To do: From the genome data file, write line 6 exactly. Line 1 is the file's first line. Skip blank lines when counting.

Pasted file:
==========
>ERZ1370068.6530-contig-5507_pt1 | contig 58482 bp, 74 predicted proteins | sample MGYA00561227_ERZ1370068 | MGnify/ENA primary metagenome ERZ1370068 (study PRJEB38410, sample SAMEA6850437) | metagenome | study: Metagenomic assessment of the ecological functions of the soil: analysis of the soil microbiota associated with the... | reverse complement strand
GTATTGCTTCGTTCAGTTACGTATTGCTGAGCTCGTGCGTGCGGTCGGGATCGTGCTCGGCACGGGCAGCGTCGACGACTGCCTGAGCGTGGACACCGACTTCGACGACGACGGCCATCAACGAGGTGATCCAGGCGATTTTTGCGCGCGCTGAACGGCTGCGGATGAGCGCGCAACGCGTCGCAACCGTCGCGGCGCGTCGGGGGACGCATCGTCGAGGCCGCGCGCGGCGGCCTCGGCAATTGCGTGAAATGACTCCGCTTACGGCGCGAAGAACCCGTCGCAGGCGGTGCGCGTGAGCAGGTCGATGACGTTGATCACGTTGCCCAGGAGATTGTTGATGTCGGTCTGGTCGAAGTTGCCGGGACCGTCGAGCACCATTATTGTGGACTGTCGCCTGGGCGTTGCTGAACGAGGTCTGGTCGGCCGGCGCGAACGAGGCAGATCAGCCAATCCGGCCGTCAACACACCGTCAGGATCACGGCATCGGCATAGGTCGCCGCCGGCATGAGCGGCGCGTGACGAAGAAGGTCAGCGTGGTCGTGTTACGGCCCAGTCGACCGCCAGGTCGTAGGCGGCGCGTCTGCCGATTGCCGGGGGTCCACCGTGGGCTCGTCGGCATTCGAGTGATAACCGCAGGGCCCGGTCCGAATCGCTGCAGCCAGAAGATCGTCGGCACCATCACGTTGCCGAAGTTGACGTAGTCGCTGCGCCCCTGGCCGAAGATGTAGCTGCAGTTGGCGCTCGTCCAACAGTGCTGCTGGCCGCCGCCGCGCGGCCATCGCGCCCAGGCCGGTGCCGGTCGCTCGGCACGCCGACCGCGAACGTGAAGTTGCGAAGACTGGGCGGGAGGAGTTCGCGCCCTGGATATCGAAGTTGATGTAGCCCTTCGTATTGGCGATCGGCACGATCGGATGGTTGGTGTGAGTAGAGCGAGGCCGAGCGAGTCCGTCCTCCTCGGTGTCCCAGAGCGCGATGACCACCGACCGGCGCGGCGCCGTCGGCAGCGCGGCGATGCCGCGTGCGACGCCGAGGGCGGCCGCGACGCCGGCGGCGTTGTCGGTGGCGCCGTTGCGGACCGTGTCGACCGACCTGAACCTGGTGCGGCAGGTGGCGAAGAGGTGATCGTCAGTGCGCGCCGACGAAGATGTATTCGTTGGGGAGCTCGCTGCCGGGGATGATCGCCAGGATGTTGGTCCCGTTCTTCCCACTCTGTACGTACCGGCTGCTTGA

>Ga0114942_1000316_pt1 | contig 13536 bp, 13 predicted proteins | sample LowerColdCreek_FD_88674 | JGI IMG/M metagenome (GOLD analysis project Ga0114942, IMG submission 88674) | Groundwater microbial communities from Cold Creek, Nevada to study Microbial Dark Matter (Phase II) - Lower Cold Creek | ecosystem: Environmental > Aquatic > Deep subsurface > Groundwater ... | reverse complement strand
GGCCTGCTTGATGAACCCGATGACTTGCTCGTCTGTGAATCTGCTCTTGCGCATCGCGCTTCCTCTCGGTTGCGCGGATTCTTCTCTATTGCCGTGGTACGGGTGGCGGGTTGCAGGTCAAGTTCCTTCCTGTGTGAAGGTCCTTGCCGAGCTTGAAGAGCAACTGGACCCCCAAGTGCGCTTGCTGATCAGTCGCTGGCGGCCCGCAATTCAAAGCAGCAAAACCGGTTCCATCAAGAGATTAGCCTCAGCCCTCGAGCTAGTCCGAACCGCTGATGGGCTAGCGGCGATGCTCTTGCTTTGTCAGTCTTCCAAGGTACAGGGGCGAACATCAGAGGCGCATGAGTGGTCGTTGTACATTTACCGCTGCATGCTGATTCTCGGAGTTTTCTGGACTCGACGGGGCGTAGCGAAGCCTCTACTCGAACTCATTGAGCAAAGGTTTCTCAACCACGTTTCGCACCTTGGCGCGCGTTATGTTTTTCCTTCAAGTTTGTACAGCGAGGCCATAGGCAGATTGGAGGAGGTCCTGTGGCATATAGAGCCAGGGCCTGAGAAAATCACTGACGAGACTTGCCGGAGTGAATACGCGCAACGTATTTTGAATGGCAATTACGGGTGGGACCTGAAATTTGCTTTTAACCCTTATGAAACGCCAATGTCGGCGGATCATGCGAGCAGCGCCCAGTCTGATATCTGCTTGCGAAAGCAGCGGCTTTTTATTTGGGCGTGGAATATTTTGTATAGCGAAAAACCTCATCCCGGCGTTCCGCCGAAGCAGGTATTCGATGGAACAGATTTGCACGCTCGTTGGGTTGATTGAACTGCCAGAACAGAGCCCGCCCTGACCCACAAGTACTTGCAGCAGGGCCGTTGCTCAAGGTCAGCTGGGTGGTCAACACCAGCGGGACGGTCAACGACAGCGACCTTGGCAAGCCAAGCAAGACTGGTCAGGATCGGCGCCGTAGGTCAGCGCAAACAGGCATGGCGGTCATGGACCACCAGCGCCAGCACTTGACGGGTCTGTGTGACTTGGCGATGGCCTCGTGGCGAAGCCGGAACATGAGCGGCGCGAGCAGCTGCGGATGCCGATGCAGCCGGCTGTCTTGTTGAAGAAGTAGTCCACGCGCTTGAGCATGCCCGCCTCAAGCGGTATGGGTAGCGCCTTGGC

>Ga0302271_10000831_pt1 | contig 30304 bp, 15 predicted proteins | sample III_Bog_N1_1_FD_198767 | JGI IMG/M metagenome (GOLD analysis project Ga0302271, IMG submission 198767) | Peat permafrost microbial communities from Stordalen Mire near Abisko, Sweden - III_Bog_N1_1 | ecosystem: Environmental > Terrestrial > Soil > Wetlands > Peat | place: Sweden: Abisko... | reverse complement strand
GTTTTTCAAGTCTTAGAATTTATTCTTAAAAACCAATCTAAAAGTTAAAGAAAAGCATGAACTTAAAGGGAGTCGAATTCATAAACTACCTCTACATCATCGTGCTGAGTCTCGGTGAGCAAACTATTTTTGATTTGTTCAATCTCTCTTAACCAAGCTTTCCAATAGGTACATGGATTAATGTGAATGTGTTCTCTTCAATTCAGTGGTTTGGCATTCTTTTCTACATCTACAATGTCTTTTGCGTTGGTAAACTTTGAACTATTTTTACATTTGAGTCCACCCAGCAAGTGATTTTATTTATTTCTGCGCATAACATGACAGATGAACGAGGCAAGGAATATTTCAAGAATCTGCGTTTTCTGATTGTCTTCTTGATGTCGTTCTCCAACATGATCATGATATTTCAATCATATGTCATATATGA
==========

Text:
GTTTTTCAAGTCTTAGAATTTATTCTTAAAAACCAATCTAAAAGTTAAAGAAAAGCATGAACTTAAAGGGAGTCGAATTCATAAACTACCTCTACATCATCGTGCTGAGTCTCGGTGAGCAAACTATTTTTGATTTGTTCAATCTCTCTTAACCAAGCTTTCCAATAGGTACATGGATTAATGTGAATGTGTTCTCTTCAATTCAGTGGTTTGGCATTCTTTTCTACATCTACAATGTCTTTTGCGTTGGTAAACTTTGAACTATTTTTACATTTGAGTCCACCCAGCAAGTGATTTTATTTATTTCTGCGCATAACATGACAGATGAACGAGGCAAGGAATATTTCAAGAATCTGCGTTTTCTGATTGTCTTCTTGATGTCGTTCTCCAACATGATCATGATATTTCAATCATATGTCATATATGA